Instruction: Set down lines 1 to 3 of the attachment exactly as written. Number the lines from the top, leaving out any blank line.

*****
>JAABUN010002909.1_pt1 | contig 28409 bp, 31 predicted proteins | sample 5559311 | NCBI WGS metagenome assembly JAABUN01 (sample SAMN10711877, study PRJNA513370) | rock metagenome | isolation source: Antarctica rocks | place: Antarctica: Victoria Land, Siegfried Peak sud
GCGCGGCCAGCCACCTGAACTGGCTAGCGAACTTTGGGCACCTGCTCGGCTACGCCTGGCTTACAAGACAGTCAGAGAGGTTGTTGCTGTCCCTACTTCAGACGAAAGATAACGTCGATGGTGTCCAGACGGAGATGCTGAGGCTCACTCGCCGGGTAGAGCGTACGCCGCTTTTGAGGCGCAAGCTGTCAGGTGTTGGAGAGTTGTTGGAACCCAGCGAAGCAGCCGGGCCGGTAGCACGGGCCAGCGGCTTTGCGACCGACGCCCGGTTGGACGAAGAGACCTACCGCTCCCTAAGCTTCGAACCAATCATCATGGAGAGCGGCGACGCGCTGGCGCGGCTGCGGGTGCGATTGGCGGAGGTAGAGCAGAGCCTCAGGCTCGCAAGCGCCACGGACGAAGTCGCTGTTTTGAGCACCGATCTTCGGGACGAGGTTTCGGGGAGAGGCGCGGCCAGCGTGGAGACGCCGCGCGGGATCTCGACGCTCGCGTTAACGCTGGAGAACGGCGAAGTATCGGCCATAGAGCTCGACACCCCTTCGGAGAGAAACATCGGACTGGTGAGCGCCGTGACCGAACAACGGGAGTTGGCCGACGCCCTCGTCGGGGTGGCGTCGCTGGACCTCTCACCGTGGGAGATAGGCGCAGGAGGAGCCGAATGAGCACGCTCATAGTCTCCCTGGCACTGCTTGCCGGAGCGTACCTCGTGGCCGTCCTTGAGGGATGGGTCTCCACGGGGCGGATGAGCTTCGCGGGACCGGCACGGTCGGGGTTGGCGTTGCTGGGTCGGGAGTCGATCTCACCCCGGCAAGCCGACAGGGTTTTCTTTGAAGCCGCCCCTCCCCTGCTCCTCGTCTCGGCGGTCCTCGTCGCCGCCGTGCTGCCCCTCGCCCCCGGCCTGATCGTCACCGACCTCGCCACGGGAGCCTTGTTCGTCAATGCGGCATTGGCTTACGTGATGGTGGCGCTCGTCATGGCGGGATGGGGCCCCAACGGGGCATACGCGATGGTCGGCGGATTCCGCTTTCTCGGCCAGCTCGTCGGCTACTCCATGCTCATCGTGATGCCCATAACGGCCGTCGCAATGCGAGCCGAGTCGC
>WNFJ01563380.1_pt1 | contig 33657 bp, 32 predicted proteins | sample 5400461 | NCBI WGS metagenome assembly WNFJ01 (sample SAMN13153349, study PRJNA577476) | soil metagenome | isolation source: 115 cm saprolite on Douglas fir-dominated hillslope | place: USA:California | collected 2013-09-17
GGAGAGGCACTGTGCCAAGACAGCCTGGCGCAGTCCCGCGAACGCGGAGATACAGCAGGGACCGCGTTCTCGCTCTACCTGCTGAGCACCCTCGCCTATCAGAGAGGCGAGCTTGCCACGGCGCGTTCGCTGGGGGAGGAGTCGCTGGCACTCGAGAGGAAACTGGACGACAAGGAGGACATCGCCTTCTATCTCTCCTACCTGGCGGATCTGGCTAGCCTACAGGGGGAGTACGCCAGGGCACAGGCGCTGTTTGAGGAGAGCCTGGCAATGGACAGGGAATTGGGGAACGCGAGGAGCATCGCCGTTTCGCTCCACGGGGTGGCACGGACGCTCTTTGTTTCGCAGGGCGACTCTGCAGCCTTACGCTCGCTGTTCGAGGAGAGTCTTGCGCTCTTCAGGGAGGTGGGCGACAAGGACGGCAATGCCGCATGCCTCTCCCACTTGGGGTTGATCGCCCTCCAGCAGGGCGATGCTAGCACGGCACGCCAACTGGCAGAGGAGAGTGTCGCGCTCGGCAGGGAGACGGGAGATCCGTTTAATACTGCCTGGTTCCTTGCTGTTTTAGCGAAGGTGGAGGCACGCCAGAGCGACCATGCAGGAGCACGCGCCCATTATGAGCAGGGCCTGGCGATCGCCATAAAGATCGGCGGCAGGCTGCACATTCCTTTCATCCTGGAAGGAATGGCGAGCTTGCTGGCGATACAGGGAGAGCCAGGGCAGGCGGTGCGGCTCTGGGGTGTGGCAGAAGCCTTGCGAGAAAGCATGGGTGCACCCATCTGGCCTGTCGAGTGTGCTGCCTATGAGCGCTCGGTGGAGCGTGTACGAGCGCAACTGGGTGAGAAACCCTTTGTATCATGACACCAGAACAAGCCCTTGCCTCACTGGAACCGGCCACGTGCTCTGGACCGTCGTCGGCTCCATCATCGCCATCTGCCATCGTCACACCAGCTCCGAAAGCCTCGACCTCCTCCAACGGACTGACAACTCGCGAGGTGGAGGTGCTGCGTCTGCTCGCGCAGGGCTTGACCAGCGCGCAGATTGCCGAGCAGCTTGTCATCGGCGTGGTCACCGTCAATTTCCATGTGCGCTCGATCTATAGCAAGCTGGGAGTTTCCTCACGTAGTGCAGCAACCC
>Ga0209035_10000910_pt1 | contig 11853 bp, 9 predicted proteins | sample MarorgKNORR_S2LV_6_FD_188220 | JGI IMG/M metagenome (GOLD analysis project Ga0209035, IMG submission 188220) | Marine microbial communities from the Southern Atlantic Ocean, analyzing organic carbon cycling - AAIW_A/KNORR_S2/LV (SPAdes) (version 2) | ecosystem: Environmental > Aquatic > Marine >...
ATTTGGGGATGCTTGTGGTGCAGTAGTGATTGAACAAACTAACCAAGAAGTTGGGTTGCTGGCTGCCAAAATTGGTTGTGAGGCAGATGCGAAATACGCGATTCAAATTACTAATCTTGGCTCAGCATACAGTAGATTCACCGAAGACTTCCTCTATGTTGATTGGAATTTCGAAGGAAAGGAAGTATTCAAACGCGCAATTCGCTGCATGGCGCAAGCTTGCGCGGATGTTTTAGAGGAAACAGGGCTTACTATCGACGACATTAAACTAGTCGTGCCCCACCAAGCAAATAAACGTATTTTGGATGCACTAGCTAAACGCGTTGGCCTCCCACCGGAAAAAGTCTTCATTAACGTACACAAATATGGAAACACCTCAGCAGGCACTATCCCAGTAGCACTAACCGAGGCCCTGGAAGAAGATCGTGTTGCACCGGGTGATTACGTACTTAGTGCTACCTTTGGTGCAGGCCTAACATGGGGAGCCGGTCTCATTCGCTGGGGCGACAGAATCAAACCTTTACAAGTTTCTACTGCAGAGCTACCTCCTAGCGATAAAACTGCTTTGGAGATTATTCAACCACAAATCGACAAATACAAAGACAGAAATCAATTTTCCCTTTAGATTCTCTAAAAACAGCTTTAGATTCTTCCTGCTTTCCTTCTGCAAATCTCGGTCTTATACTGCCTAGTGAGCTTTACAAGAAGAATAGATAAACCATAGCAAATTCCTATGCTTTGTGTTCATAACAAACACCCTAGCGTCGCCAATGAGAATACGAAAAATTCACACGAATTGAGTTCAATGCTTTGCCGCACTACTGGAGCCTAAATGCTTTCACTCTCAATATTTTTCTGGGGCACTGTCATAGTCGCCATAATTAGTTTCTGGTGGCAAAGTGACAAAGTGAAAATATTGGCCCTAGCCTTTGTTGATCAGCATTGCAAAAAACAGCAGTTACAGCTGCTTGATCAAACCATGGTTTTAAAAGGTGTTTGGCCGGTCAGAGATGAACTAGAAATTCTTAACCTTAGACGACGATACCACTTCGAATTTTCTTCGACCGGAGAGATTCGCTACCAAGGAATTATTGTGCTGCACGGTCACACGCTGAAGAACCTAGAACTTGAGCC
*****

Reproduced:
>JAABUN010002909.1_pt1 | contig 28409 bp, 31 predicted proteins | sample 5559311 | NCBI WGS metagenome assembly JAABUN01 (sample SAMN10711877, study PRJNA513370) | rock metagenome | isolation source: Antarctica rocks | place: Antarctica: Victoria Land, Siegfried Peak sud
GCGCGGCCAGCCACCTGAACTGGCTAGCGAACTTTGGGCACCTGCTCGGCTACGCCTGGCTTACAAGACAGTCAGAGAGGTTGTTGCTGTCCCTACTTCAGACGAAAGATAACGTCGATGGTGTCCAGACGGAGATGCTGAGGCTCACTCGCCGGGTAGAGCGTACGCCGCTTTTGAGGCGCAAGCTGTCAGGTGTTGGAGAGTTGTTGGAACCCAGCGAAGCAGCCGGGCCGGTAGCACGGGCCAGCGGCTTTGCGACCGACGCCCGGTTGGACGAAGAGACCTACCGCTCCCTAAGCTTCGAACCAATCATCATGGAGAGCGGCGACGCGCTGGCGCGGCTGCGGGTGCGATTGGCGGAGGTAGAGCAGAGCCTCAGGCTCGCAAGCGCCACGGACGAAGTCGCTGTTTTGAGCACCGATCTTCGGGACGAGGTTTCGGGGAGAGGCGCGGCCAGCGTGGAGACGCCGCGCGGGATCTCGACGCTCGCGTTAACGCTGGAGAACGGCGAAGTATCGGCCATAGAGCTCGACACCCCTTCGGAGAGAAACATCGGACTGGTGAGCGCCGTGACCGAACAACGGGAGTTGGCCGACGCCCTCGTCGGGGTGGCGTCGCTGGACCTCTCACCGTGGGAGATAGGCGCAGGAGGAGCCGAATGAGCACGCTCATAGTCTCCCTGGCACTGCTTGCCGGAGCGTACCTCGTGGCCGTCCTTGAGGGATGGGTCTCCACGGGGCGGATGAGCTTCGCGGGACCGGCACGGTCGGGGTTGGCGTTGCTGGGTCGGGAGTCGATCTCACCCCGGCAAGCCGACAGGGTTTTCTTTGAAGCCGCCCCTCCCCTGCTCCTCGTCTCGGCGGTCCTCGTCGCCGCCGTGCTGCCCCTCGCCCCCGGCCTGATCGTCACCGACCTCGCCACGGGAGCCTTGTTCGTCAATGCGGCATTGGCTTACGTGATGGTGGCGCTCGTCATGGCGGGATGGGGCCCCAACGGGGCATACGCGATGGTCGGCGGATTCCGCTTTCTCGGCCAGCTCGTCGGCTACTCCATGCTCATCGTGATGCCCATAACGGCCGTCGCAATGCGAGCCGAGTCGC
>WNFJ01563380.1_pt1 | contig 33657 bp, 32 predicted proteins | sample 5400461 | NCBI WGS metagenome assembly WNFJ01 (sample SAMN13153349, study PRJNA577476) | soil metagenome | isolation source: 115 cm saprolite on Douglas fir-dominated hillslope | place: USA:California | collected 2013-09-17